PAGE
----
The key in these last ones was to get more of the shadow mapping, rather than real structure as in the first image. Pose number 3 (bottom left) was by far the hardest one to get, for some reason, together with number 2 (top, center)
Going through Head phase I at the Watts Atelier. I am dealing with nasty skulls, and so far I admit I am quite enjoying the lessons. I don’t really like having to copy Jeff’s shadow mapped versions of them, but rather prefer copying from photos or my own skull. Right, I do have a skull, apart from the one that makes up my head 😛
And no, I did not steal it from a grave, it’s a plastic cast! Readers, meet Murray:
Here are some copies from the photos given in the handouts:
In the front view, I later noticed the skull was too large, so I tried to shrink it while drawing Murray:
I skipped posting the wrong version of Murray, the two above are the same at two different stages of completion. After the three quarters view I will do next, I will move to the simple Asaro Head.
I have been thinking of making a painting out of this scene for the last… 9 years? I guess so.
I didn’t pay much attention to fine details, since everything will be covered with opaque oil painting soon, but still, I tried to be as precise as possible on the main shapes of both summons, as well as the town. I did modify a couple of things compared to the original, as I felt it was a bit too bulky on the rooftops and chimneys.
Once more following Artur Guptill’s “Sketching and Rendering in Pencil”, I somehow tried to applied the sketchy way of rendering shading he describes in Chapter IV, Part I.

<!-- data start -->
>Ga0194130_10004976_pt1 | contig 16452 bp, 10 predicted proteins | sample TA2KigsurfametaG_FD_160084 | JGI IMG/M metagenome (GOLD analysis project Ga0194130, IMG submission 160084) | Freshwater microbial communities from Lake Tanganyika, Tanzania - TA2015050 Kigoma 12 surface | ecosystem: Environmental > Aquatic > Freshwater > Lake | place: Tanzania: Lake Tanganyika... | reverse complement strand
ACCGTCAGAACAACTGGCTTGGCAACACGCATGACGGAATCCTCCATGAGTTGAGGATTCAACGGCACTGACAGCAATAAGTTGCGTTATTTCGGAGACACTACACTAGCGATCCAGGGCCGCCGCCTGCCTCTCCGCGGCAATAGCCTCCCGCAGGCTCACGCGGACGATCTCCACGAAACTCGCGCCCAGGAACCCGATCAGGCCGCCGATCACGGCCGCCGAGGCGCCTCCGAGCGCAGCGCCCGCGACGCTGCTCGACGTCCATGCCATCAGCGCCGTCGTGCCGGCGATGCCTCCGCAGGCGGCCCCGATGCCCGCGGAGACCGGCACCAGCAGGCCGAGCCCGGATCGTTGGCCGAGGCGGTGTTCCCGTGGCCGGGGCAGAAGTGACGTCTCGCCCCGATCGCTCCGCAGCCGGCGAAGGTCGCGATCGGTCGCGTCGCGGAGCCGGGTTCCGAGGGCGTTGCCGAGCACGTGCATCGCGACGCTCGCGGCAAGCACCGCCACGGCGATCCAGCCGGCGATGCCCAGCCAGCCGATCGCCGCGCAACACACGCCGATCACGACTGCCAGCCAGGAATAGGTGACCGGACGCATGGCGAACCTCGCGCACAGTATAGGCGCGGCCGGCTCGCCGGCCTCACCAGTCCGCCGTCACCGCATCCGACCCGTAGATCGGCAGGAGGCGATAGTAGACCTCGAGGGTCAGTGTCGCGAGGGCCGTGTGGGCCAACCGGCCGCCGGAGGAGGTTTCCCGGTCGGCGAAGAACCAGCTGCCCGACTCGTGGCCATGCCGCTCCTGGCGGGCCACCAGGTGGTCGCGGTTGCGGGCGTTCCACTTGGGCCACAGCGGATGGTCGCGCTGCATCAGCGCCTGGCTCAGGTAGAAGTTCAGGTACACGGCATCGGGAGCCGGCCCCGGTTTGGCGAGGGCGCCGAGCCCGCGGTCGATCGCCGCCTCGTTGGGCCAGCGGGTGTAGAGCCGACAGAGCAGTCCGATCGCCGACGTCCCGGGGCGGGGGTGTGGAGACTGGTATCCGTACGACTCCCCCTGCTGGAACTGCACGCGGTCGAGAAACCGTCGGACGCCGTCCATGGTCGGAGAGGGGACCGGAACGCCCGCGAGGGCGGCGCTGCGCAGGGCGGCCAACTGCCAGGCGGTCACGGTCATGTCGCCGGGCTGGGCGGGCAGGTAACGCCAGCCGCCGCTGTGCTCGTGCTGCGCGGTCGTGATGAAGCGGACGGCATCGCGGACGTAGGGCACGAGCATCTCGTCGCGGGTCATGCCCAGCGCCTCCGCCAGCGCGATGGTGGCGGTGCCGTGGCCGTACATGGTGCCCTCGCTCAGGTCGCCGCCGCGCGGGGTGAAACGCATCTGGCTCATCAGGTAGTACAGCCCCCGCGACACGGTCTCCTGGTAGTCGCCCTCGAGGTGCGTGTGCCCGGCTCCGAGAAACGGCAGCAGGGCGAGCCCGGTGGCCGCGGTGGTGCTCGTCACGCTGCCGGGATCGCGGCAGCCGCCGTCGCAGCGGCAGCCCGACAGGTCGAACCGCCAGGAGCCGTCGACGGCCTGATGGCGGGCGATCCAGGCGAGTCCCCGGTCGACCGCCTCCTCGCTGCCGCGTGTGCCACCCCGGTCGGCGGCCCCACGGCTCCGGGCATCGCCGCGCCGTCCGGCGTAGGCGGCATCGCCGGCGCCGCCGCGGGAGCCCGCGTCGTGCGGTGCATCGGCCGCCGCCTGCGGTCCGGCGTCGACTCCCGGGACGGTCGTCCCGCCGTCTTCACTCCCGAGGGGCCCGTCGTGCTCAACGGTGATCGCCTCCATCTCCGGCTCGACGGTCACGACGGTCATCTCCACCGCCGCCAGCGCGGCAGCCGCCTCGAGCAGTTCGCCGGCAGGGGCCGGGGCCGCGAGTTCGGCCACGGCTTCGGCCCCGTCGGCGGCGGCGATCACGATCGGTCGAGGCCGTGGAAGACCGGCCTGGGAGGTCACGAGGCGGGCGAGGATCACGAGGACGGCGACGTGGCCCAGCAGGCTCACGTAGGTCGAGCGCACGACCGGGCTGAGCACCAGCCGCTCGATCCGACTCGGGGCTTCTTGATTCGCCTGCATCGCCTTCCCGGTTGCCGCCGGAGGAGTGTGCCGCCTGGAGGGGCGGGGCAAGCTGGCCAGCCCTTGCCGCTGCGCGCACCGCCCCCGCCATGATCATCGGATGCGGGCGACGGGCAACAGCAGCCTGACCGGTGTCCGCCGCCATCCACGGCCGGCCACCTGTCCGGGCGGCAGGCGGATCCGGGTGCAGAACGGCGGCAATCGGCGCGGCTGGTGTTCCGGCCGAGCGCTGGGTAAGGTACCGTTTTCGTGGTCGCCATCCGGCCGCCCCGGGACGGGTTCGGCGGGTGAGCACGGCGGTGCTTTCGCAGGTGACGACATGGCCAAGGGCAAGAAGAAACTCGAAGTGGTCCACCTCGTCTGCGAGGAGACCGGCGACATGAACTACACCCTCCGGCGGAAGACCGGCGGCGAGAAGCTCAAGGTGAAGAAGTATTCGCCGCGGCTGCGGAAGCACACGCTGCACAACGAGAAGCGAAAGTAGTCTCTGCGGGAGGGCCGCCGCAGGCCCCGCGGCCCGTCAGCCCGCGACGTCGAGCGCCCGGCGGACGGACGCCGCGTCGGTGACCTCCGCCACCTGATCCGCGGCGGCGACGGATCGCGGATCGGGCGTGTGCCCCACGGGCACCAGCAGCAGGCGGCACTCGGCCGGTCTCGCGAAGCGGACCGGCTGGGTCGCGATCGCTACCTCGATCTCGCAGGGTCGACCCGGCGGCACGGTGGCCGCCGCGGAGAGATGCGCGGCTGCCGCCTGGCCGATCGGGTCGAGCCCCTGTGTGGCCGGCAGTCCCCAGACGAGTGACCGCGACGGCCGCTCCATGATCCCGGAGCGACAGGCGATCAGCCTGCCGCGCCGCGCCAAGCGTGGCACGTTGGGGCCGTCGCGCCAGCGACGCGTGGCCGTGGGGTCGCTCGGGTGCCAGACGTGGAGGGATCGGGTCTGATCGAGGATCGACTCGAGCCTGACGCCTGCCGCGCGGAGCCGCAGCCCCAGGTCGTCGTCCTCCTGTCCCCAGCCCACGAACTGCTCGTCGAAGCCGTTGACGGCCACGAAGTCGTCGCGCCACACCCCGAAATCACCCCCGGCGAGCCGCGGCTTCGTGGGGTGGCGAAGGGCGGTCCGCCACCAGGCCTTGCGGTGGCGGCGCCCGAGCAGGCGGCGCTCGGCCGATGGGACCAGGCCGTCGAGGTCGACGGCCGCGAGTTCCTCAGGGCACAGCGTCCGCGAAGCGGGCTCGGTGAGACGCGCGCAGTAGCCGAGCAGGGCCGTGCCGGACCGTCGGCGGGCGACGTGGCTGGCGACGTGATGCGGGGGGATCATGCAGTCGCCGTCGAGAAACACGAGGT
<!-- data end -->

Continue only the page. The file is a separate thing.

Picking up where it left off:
I used a single pencil, 2b Mars Lumograph, although it’s recommended to use different grades for finished pieces. I guess this is fine since mine was more of an experiment. I setup a pretty simple still life with old, rusty metal objects: (notice the camera angle was slightly different from mine when I was drawing).
As you can see from my notes on the side, it took me roughly 3 hours. More to get the drawing accurate, to be honest, since the shading was pretty quick and probably not careful enough.
I’ve been using Artur Guptill’s Sketching and Rendering in Pencil recently. Quite an informative book, especially if you don’t have an academical art background, like me.
The first part deals with the importance of painstaking accuracy in line drawing. I feel I sometimes lack the speed I need to quickly measure and report big shapes of what I draw. Therefore, following his example, I took an old shoe of mine (though it’s not so worn out) and drew it. The full drawing took a lot, like 4 hours, to be completed.
I first blocked in the big masses, constantly taking my drawing near the subject to compare it. It’s useful to strive for precision just by eyeballing, as I noticed measuring too much with the thumb on the pencil is not only time consuming, but not precise enough to base the drawing on it.
Then I worked (really) slowly to getting more and more details in, till getting to this final result: The point of the final drawing would be to exploit the true “character” and “mood” of the object.